Feb 122009
 

I mentioned last time how disappointed I was that after spending more than a week indoors, now that it was nearly time to leave Yangshuo, the sunny skies had grown completely overcast – obscuring the magnificent peaks for which the region is so renowned. But if I was going to make it to Shijiazhuang in time for Chinese new year, I had little choice. I couldn’t wait it out – I had to depart on schedule.

Damn.

Still, since this might very well be my last chance to see the few remaining “Must-Sees” in the area, I headed out anyway – for one final cross-country (er, I guess I should say “cross-region”) bikeride.

My planned route was to follow the winding Luoyang river up to the Dragon Bridge, passing through half a dozen of little country villages along the way.

I probably got lost twice that many times before reaching my destination; luckily, I happened upon a pair of Danish girls on vacation from their teaching jobs whose Chinese language ability turned out to be more than enough to keep us pointed in the right direction.

And while the day’s ride would’ve ordinarily been just the type I love, for some reason it was during this ride – with just a few weeks until my flight out of Asia and back to Los Angeles – that I began to think “maybe it is time to go home.”

Perhaps it was just the crummy weather, but somehow I never once got that jittery feeling I usually get when exploring a new and unknown location; the feeling that always drives me away from the typical grind of doing the same thing every single day, and back to a life of constantly seeking out the new and interesting.

Or perhaps it was the fact that my travel gear was really starting to break down and rot away. I’d already gotten used to my smaller handheld cameras deteriorating as my travels continued (I reserve the SLR for “safe” activities only – whipping out the small ultracompact for parties, beaches, bikerides, and the like). But today things REALLY started to fall apart.

At one point I actually had to backtrack to find the metallic front panel that had fallen completely off while the camera body dangled from my wrist by its lanyard (Note: the lens cover was already long gone). Keep in mind I’d just replaced my backpack (in Korea), cellphone (in Hong Kong), and have been re-soldering my headphones almost monthly since Japan. My necklace from Egypt ripped apart one night in a bar on Xi Jie, and my silver chain disappeared somewhere in Hong Kong. I even stopped to retie my shoe once on this ride…and the lace tore right off.

The time for small tuneups of my gear was long past…I needed to go for a complete restock 🙂

I headed home feeling just slightly down…not that there was a particularly big reason to, but I did feel it nonetheless. “What am I doing out here?” I thought.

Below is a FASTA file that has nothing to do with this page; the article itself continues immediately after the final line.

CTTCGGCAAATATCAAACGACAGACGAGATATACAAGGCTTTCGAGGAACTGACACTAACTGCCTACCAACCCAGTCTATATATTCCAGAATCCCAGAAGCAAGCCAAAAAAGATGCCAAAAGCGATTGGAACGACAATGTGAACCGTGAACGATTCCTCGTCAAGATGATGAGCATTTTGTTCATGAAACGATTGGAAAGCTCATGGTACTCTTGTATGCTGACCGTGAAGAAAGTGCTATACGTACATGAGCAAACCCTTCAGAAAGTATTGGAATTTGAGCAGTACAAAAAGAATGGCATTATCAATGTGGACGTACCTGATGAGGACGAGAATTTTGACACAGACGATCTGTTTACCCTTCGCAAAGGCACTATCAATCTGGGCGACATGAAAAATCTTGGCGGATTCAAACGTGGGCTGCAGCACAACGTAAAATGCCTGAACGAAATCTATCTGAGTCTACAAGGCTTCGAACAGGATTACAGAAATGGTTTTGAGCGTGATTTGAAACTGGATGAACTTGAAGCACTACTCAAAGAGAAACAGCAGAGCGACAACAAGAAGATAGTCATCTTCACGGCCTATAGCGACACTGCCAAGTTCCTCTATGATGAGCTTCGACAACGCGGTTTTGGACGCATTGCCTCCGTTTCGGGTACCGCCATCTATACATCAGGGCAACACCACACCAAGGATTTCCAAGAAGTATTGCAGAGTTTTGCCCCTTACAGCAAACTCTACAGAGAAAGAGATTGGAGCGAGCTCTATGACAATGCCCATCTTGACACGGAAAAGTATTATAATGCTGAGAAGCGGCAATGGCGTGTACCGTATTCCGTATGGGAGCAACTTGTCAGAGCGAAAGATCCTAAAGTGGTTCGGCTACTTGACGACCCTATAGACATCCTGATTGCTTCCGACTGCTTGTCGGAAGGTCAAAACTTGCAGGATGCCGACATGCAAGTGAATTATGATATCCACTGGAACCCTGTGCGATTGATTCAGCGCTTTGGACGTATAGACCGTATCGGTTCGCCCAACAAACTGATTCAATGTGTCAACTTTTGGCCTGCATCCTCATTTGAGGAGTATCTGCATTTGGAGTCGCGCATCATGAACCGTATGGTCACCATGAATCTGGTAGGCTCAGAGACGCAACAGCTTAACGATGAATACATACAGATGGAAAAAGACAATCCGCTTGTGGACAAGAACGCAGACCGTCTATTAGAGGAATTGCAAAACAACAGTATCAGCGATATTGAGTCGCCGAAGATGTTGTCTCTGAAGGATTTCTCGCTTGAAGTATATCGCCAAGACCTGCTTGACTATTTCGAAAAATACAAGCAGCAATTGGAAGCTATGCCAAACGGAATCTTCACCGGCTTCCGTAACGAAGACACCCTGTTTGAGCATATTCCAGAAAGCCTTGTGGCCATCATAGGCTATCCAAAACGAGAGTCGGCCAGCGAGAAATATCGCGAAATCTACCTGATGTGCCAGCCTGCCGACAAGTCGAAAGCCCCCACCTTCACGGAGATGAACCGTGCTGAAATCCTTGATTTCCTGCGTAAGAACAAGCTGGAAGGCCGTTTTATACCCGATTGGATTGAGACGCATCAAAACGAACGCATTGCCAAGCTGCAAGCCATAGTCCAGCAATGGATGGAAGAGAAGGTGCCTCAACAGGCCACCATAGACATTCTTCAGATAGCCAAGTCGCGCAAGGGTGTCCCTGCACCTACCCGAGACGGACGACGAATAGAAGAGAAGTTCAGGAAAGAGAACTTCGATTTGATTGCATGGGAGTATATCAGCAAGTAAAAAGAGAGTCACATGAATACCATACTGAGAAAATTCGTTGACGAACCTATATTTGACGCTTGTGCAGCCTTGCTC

That is, until the next morning – my very last in Yangshuo – when I once again felt the rush of “this place is just wonderful.”

It’s almost shocking how strongly my mood is influenced by the weather at times; because now (writing about it more than a month later), I still clearly remember the lonely feeling the day before…and the fantastic, energized feeling of zooming about the countryside the very next.

For although I’d long planned to spend my final day wrapping up personal business and blogging…the shining sun just wouldn’t permit me to stay indoors.

It’s being out in the wild on days like this that make it so great to be alive!

And the countryside, with its winding rivers, towering peaks, and sprawling rice terraces couldn’t have been more perfect.

This time, I made my way up the main road to the next town of XingPing – and by “main road,” all I really mean is “paved road.” Vehicular traffic consisted almost exclusively of dumptrucks overflowing with villagers, motorcycles carrying families of five (and 3 chickens dangling upside-down), and those silly tractors with the engines sticking off the front.

Little old farmers walked along the roadside in their fluffy Russian hats, sons helped keep the bulls in line with short bamboo sticks, and orange groves and sugarcane plantations unfolded in every direction. It was like something right out of a storybook. Or off the back of a $20 bill.

…Or, a 20 yuan bill.

I can honestly say that the scenery around the small farming village of Xingping is some of the most majestic I’ve ever seen. Even as the sun was starting to set and I knew I had several hours’ ride ahead of me, I couldn’t stand to tear myself away.

So instead of riding, I flagged down a “bamboo” raft, threw my bike onboard, and headed downriver to Yangshuo.

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  9 Responses to “Biking to XingPing”

  1. That pic with the dude laying on the rock is awesome

    As is the one below it

    I can’t believe you got a fake bamboo boat….HAHAHHAHA….that is really funny

  2. Hey, when I showed u that pic at ur apartment u said u didn’t think it was that great! 😛

  3. I guess I liked it more the second time around 🙂

  4. Was that scenery really the same as the one on the 20 yuan bill or just very similar? Strikingly similar indeed!

  5. Andy: …Or you just liked the postprocessed version better 😉

    P: That’s the exact spot! It’s one of XingPing’s tourist draws.

  6. El Pedro: I could admit that the secnery on the 20 yuan is really from that place!:-)

    Justin: how do you know that? 🙂 is there anyone there telling you,i guess?

  7. Because, it’s famous! That’s one of the reasons I went to Xingping! 😛

  8. that picture of the 20 yuan bill/scenery is amazing!

  9. Thanx 🙂 I had a pile of Chinese money left in my wallet after this trip, and was sad when I realized how foolish I’d been not to’ve retained at least one 20…to show people where I was! :/

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